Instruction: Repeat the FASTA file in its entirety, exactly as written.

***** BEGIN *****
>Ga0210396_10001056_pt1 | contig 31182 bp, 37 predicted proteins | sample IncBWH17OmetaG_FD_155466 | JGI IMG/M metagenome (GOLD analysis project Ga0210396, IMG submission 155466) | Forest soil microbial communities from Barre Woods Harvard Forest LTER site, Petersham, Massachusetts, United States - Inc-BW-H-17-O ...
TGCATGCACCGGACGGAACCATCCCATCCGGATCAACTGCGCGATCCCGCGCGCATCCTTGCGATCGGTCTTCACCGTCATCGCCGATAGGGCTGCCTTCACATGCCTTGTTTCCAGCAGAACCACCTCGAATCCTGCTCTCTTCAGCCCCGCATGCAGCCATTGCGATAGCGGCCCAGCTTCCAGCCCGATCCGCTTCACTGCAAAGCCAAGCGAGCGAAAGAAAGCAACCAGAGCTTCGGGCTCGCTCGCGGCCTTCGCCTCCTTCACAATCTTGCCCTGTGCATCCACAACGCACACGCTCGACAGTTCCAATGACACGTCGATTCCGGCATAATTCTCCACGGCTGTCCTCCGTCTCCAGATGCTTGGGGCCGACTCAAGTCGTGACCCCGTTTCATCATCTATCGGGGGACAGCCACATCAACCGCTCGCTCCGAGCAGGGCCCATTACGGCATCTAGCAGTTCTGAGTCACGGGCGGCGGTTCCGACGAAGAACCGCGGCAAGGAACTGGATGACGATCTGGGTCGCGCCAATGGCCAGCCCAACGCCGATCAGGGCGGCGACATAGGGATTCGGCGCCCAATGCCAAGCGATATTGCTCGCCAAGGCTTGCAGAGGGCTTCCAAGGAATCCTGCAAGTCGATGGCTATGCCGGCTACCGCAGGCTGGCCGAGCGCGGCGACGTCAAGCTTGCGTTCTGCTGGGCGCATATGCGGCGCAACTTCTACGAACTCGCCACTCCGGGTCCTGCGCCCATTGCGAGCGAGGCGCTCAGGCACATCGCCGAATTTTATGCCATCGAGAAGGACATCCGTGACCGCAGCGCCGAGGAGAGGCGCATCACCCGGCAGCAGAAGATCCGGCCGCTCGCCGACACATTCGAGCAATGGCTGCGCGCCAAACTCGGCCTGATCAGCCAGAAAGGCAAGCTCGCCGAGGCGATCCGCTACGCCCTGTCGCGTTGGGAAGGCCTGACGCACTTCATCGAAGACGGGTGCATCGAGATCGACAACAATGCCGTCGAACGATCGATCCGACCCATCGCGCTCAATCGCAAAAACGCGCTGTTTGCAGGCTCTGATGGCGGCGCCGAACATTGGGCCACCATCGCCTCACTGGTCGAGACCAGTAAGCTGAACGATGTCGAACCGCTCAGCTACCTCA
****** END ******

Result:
>Ga0210396_10001056_pt1 | contig 31182 bp, 37 predicted proteins | sample IncBWH17OmetaG_FD_155466 | JGI IMG/M metagenome (GOLD analysis project Ga0210396, IMG submission 155466) | Forest soil microbial communities from Barre Woods Harvard Forest LTER site, Petersham, Massachusetts, United States - Inc-BW-H-17-O ...
TGCATGCACCGGACGGAACCATCCCATCCGGATCAACTGCGCGATCCCGCGCGCATCCTTGCGATCGGTCTTCACCGTCATCGCCGATAGGGCTGCCTTCACATGCCTTGTTTCCAGCAGAACCACCTCGAATCCTGCTCTCTTCAGCCCCGCATGCAGCCATTGCGATAGCGGCCCAGCTTCCAGCCCGATCCGCTTCACTGCAAAGCCAAGCGAGCGAAAGAAAGCAACCAGAGCTTCGGGCTCGCTCGCGGCCTTCGCCTCCTTCACAATCTTGCCCTGTGCATCCACAACGCACACGCTCGACAGTTCCAATGACACGTCGATTCCGGCATAATTCTCCACGGCTGTCCTCCGTCTCCAGATGCTTGGGGCCGACTCAAGTCGTGACCCCGTTTCATCATCTATCGGGGGACAGCCACATCAACCGCTCGCTCCGAGCAGGGCCCATTACGGCATCTAGCAGTTCTGAGTCACGGGCGGCGGTTCCGACGAAGAACCGCGGCAAGGAACTGGATGACGATCTGGGTCGCGCCAATGGCCAGCCCAACGCCGATCAGGGCGGCGACATAGGGATTCGGCGCCCAATGCCAAGCGATATTGCTCGCCAAGGCTTGCAGAGGGCTTCCAAGGAATCCTGCAAGTCGATGGCTATGCCGGCTACCGCAGGCTGGCCGAGCGCGGCGACGTCAAGCTTGCGTTCTGCTGGGCGCATATGCGGCGCAACTTCTACGAACTCGCCACTCCGGGTCCTGCGCCCATTGCGAGCGAGGCGCTCAGGCACATCGCCGAATTTTATGCCATCGAGAAGGACATCCGTGACCGCAGCGCCGAGGAGAGGCGCATCACCCGGCAGCAGAAGATCCGGCCGCTCGCCGACACATTCGAGCAATGGCTGCGCGCCAAACTCGGCCTGATCAGCCAGAAAGGCAAGCTCGCCGAGGCGATCCGCTACGCCCTGTCGCGTTGGGAAGGCCTGACGCACTTCATCGAAGACGGGTGCATCGAGATCGACAACAATGCCGTCGAACGATCGATCCGACCCATCGCGCTCAATCGCAAAAACGCGCTGTTTGCAGGCTCTGATGGCGGCGCCGAACATTGGGCCACCATCGCCTCACTGGTCGAGACCAGTAAGCTGAACGATGTCGAACCGCTCAGCTACCTCA